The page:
New York-based emo/indie pop act Head North’s debut LP The Last Living Man Alive Ever In The History of the World is a satisfying follow up to 2014’s A Will Away/Head North split and the 2015 EP Bloodlines. The record features all the twinkly goodness the band teased in those earlier recordings; albeit, focused into a much more ambitious project. The songwriting is catchy, the musicianship is solid, yet the piece as a whole must be taken as much more than the sum of its parts to be fully appreciated.
In many ways, The Last Living Man is something like a David Lynch film not only because of its offbeat plot, involving an alternate time where concepts such as God and love are outlawed, but also in how much part the audience plays in the unfolding of the narrative itself.
Songwriters Brent Martone, Ben Lieber, and Alex Matos are the primary eyes from which we view the story unfold. There is plot, certainly, with a blatant rise and fall in action as reflected in the album’s faster first half and then slower, more dream-pop influenced second half. However, the thread stitching the patchwork of vantage points given in each song only holds together loosely at best. This leaves a fourth participant, an invisible and silent co-protagonist: the audience, who are forced to fill these gaps with their own imaginations.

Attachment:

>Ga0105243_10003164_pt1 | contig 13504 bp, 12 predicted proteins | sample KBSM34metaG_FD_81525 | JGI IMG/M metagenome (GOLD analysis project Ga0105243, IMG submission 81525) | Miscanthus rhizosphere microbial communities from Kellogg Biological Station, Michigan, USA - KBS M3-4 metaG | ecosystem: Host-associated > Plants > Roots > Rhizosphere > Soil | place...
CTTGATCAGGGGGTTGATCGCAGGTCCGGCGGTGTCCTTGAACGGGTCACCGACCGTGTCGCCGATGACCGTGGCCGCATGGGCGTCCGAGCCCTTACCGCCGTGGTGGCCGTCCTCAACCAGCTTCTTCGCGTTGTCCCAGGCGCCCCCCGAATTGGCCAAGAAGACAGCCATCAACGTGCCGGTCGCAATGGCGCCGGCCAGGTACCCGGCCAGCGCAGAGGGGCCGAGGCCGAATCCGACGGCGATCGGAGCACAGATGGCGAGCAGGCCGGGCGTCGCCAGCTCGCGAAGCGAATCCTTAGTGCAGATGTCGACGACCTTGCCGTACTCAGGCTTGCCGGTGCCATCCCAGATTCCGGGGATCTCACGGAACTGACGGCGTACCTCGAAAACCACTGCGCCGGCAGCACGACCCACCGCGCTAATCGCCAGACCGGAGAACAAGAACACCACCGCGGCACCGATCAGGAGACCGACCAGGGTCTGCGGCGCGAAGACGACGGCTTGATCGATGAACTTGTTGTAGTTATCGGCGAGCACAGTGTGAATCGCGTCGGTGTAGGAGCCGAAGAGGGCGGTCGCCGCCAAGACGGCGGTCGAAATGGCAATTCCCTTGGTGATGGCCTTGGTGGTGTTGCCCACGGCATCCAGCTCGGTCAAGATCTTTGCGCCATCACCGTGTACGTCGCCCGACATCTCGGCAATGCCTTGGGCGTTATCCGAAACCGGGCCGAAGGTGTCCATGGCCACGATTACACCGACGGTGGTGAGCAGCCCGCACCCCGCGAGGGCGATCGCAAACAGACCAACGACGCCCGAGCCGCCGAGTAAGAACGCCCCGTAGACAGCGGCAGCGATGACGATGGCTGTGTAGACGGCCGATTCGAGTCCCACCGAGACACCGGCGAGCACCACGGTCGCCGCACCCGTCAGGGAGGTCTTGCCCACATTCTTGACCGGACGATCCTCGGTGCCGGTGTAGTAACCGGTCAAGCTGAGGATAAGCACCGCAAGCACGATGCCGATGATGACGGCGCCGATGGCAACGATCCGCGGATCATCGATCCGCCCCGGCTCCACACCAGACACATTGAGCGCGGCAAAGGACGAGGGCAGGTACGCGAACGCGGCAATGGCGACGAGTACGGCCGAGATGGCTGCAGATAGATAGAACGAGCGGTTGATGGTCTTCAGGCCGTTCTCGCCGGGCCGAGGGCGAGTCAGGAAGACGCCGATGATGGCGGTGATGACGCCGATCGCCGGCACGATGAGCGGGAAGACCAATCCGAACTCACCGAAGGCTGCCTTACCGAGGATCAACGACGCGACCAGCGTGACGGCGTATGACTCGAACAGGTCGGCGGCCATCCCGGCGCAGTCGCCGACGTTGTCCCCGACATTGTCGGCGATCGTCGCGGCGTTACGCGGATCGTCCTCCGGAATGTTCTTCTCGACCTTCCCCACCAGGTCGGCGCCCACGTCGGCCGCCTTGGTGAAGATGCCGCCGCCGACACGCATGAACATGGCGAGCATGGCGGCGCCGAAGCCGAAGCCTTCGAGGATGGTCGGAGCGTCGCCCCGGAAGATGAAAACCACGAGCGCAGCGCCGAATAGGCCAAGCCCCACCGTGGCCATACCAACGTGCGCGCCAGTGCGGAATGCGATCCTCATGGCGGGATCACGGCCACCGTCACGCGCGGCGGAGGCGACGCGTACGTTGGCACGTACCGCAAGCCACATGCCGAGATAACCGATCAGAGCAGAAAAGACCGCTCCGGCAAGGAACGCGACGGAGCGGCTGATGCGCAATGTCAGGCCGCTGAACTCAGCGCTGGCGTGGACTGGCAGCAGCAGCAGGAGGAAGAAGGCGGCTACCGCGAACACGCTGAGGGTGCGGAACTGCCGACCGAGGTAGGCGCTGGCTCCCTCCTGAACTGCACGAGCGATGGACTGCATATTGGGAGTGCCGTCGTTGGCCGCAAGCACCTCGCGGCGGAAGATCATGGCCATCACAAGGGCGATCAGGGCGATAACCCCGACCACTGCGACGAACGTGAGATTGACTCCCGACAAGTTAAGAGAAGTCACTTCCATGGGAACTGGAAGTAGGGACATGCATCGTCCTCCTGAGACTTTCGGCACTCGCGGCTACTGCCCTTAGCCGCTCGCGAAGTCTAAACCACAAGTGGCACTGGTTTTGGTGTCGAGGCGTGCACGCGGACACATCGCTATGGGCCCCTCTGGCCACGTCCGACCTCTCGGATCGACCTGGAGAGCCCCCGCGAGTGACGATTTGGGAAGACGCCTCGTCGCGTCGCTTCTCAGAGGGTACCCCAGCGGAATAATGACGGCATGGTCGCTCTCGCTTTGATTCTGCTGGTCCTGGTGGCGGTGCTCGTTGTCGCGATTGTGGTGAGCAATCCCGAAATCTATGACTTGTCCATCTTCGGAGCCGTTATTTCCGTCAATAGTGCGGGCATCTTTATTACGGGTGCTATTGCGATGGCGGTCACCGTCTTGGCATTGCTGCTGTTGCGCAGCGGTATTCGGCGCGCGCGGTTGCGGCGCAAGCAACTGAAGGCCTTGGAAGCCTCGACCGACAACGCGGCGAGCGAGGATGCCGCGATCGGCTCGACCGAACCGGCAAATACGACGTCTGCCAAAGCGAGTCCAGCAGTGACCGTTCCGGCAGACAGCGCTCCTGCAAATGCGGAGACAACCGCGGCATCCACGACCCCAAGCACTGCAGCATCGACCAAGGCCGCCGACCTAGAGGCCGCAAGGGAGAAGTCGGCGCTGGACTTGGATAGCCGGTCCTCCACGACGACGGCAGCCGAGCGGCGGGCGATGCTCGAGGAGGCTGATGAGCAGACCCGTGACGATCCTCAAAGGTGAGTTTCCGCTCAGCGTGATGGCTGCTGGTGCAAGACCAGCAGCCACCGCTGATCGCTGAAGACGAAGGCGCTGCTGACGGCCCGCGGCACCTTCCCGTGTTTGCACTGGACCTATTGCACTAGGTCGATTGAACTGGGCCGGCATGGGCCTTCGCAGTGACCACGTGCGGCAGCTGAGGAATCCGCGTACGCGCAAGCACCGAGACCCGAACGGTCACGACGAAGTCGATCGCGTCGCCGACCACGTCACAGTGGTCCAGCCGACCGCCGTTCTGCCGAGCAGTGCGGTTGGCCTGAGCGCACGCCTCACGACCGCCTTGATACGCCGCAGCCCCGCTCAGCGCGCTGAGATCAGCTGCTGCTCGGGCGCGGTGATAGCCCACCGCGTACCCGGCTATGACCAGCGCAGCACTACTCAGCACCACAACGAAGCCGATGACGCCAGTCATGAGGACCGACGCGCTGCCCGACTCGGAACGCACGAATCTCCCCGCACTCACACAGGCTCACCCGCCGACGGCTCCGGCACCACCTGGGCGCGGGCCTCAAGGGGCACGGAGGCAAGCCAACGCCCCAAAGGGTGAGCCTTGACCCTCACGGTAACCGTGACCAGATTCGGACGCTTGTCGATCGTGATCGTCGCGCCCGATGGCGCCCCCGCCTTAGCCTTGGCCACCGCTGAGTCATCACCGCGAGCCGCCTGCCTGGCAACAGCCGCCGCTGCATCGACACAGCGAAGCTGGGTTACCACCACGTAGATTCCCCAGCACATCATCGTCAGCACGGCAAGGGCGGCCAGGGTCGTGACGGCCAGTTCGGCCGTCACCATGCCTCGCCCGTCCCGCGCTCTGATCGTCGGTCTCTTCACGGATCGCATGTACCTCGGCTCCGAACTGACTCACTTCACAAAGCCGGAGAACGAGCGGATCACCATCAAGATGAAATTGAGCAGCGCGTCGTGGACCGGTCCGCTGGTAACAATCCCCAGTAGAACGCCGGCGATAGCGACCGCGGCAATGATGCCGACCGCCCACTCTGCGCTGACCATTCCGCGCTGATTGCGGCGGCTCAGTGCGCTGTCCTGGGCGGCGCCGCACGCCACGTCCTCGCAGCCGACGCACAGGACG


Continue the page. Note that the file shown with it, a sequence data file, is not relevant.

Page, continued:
Yet, that is exactly what makes this album so meaningful. Though the story may be far-fetched, it reflects life, told bits and pieces of experience at a time like mirror shards on the floor.
Musically, there is an aura of nostalgia permeating each track, a bittersweet excitement not unlike meeting a long-lost friend only to remember you both must soon part ways again. Hearing songs such as “A Presidential Decree” is sure to evoke memories of one good time of another. Meanwhile later ones such as “Hibernation Hymn” or “God (Bring It Back)” montage feelings of regret, acceptance of one’s flaws, and walking away.
Truth be told, there is a soft spot in my heart for this type of revivalist emo. Despite all the bad press the genre receives, whether for its laughable fashion, whiny lyrics, or rather pretentious, snooty fan-base—there is truthfully no better genre to salt one’s already open wounds. And sometimes we need our wounds salted. I can’t tell you how many times I’ve played bands such as Knapsack or Cap’n Jazz after some relatively insignificant heartbreak left the whole world crashing down around me. People aren’t supposed to feel that way, of course, the same way that hurting yourself with music isn’t supposed to help you, but sometimes drops of consolation tasted behind closed doors can satiate you just enough to not feel so damn alone. Really, that’s the power of any music worth its salt, regardless of genre or label: to move us through dark territories and just close enough to sunlight again to walk into it should we wish.
I tend to think that’s what musicians have in mind when they release an album like this.
The Last Living Man Alive Ever In The History of the World is available now. Ask for it at your local record shop!
Visit the Head North’s official site for tour dates, album downloads, merch, and more.